Louisville Medicine Volume 69, Issue 2 | Page 11



the breakup happened , it was as if this were the final test for me to choose how I would cope . Would I return to the ED once again , or would I embrace a new way forward ? Without even realizing recovery was what I was doing , I did it . My only focus was nurturing myself and all of my needs during a time of intense sadness . I gave myself the freedom to eat whatever I wanted , any time of day , with no rules . I moved my body in whatever way I felt motivated to move and I did not force it . I distracted myself with puzzles and podcasts and books and FaceTime with friends . I allowed myself to feel everything that came to the surface without judgement or shame . Before I knew it , two or three weeks had passed and not once had I fought an urge to engage in ED behaviors . It had been years since I ’ d managed to do that , and never before had I lived in such freedom . Thankfully , I continue to live in that freedom today .
For years I lived my life entirely under the reign of an eating disorder . I would attend lectures and small group case discussions , but my mind was always plagued by intrusive , relentless thoughts from my ED ; my illness claimed as much mental space and energy as it could . I was not able to put my full self into medical school or other aspects of my life . Recovery has allowed me to reclaim myself and my well-being , allowing me to be fully present for my patients , friends , family and medical colleagues . I have a newfound awareness of the mental battles people fight that smolder and linger on , often hidden from our medical gaze . I have newfound self-awareness and insight into the everchanging currents of my own soul . Recovery has helped me lift away the weight of self-judgement and shame . I see clearer now . I see my patients clearer , my life clearer .
I often wonder if I ’ d have had the same outcome in the absence of last year ’ s pandemic . It took the situation I feared the most to push me towards recovery , but ultimately it was an act of radical self-compassion that broke me free from the ED . We talk about compassion with respect to health care constantly ; it is how we build trusting and successful patient-provider relationships . How can we expect to be genuinely compassionate with our patients without first learning to show ourselves compassion ? Furthermore , is self-compassion an essential element in preventing the burnout that we see in the medical community today ?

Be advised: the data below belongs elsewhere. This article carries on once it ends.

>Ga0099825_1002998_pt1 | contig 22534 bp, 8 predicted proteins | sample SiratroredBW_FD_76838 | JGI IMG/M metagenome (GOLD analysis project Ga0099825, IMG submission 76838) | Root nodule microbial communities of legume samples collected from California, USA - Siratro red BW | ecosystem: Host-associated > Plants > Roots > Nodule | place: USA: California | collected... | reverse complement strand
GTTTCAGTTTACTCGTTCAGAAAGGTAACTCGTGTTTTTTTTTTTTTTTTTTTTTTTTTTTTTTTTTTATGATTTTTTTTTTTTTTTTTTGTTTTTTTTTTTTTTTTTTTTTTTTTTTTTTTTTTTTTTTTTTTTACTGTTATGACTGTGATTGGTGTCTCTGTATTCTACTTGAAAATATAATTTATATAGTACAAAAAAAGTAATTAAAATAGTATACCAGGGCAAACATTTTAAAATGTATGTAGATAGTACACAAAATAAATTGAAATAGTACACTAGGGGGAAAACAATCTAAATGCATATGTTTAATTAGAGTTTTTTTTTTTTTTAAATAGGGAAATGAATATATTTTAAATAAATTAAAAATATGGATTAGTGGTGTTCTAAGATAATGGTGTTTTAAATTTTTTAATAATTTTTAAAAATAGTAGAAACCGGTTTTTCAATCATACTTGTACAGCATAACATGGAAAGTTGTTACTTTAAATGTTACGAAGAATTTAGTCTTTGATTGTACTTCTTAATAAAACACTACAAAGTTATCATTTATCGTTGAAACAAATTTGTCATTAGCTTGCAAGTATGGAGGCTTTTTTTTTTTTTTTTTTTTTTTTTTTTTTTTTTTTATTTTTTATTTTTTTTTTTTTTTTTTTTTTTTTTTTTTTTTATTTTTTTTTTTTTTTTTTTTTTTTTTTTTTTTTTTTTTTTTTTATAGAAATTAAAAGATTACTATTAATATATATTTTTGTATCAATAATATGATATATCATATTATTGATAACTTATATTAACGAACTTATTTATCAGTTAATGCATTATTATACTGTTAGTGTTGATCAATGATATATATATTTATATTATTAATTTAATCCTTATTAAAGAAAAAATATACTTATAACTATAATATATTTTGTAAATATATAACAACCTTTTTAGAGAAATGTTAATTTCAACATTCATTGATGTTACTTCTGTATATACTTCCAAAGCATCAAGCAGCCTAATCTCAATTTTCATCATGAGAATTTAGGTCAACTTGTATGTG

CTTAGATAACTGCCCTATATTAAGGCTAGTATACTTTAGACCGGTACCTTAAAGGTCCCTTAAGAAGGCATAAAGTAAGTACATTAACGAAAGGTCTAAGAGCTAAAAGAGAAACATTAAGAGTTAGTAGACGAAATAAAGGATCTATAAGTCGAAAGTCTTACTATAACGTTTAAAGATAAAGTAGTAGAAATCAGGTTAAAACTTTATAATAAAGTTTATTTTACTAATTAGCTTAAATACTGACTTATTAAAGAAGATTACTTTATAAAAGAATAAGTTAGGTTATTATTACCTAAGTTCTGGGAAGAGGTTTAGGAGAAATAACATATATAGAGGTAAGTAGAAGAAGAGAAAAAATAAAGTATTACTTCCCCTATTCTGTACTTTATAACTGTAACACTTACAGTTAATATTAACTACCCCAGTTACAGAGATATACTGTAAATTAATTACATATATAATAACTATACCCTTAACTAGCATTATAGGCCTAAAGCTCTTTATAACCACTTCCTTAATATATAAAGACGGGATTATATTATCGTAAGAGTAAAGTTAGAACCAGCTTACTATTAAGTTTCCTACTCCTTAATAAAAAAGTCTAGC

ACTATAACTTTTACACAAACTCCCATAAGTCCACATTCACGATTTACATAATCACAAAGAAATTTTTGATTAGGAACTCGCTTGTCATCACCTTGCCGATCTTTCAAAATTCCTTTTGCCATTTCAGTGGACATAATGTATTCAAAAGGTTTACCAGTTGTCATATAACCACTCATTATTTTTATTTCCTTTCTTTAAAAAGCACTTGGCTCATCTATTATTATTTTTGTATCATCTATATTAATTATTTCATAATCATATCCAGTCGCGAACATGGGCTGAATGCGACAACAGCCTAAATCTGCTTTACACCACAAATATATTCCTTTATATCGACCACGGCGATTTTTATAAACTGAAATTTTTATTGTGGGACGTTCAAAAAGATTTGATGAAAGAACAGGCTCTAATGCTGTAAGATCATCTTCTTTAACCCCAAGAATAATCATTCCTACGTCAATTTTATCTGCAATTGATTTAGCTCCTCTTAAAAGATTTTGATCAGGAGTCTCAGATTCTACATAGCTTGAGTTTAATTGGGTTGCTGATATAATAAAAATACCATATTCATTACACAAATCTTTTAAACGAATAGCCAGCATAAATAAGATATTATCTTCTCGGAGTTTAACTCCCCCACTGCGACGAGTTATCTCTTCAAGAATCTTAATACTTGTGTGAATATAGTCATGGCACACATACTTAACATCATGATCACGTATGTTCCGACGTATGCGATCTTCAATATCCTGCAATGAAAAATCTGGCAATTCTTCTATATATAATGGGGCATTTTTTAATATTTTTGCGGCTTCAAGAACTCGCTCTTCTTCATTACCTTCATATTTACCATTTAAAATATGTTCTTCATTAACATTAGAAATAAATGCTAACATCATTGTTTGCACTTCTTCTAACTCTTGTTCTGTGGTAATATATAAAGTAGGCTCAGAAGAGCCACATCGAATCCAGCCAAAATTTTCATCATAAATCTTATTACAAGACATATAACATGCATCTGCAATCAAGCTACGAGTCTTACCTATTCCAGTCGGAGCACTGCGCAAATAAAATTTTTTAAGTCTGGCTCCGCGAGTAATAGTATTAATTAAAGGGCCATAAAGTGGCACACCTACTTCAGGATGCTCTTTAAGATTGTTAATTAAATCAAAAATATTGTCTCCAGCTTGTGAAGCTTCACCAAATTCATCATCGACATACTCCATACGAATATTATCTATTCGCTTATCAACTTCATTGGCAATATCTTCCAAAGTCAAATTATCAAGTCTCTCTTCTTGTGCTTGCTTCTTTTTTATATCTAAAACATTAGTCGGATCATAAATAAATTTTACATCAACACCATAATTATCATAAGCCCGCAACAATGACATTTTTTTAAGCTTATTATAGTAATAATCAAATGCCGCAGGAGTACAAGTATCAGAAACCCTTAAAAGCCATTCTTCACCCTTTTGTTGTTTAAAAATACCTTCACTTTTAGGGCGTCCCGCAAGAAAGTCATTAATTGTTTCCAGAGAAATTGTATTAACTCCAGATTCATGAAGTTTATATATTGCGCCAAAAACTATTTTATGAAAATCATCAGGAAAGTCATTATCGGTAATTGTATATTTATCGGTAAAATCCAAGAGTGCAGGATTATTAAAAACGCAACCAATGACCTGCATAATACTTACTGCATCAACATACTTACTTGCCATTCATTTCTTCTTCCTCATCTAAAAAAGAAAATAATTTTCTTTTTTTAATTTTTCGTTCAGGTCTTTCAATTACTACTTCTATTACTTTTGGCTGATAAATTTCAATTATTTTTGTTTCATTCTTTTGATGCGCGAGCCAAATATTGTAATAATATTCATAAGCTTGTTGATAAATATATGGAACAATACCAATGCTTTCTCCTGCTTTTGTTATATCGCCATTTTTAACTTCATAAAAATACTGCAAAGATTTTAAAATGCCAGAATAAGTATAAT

The events of last year , though devastating and isolating , were a critical opportunity for growth for many of us . Everyone was forced to take pause . Uneasy emotional currents had enough room to rise to the surface and demand attention . Our busy lives out in the world had provided the perfect distraction from the complex struggles we carry within , which was certainly the case for me . Almost every day , my patients tell me about the hardships they ’ ve endured from this past year and how they have changed . Health care workers everywhere were pushed to the edge of their capabilities by the pandemic , and they continue today with the same grit and tenacity as before . They have learned about their own personal limits , fears and who or what they must lean on in times of great adversity .
With every personal and collective difficulty , we have strengthened our connections with ourselves and in turn with one another . My personal battle with an eating disorder brought me to my lowest depths and only under the pressures of the pandemic did I learn to let go . I reconnected with myself after many years of being completely lost . Most importantly , I discovered the importance of compassion , self-awareness and forgiveness . I hope to continue to pour these skills into my life and medicine . I look forward to being present for my patients and colleagues through all of our shared experiences . The human connection after all is the analog heart of medicine .
Liz Smith is a rising fourth-year medical student at the University of Louisville pursuing a career in Emergency Medicine .
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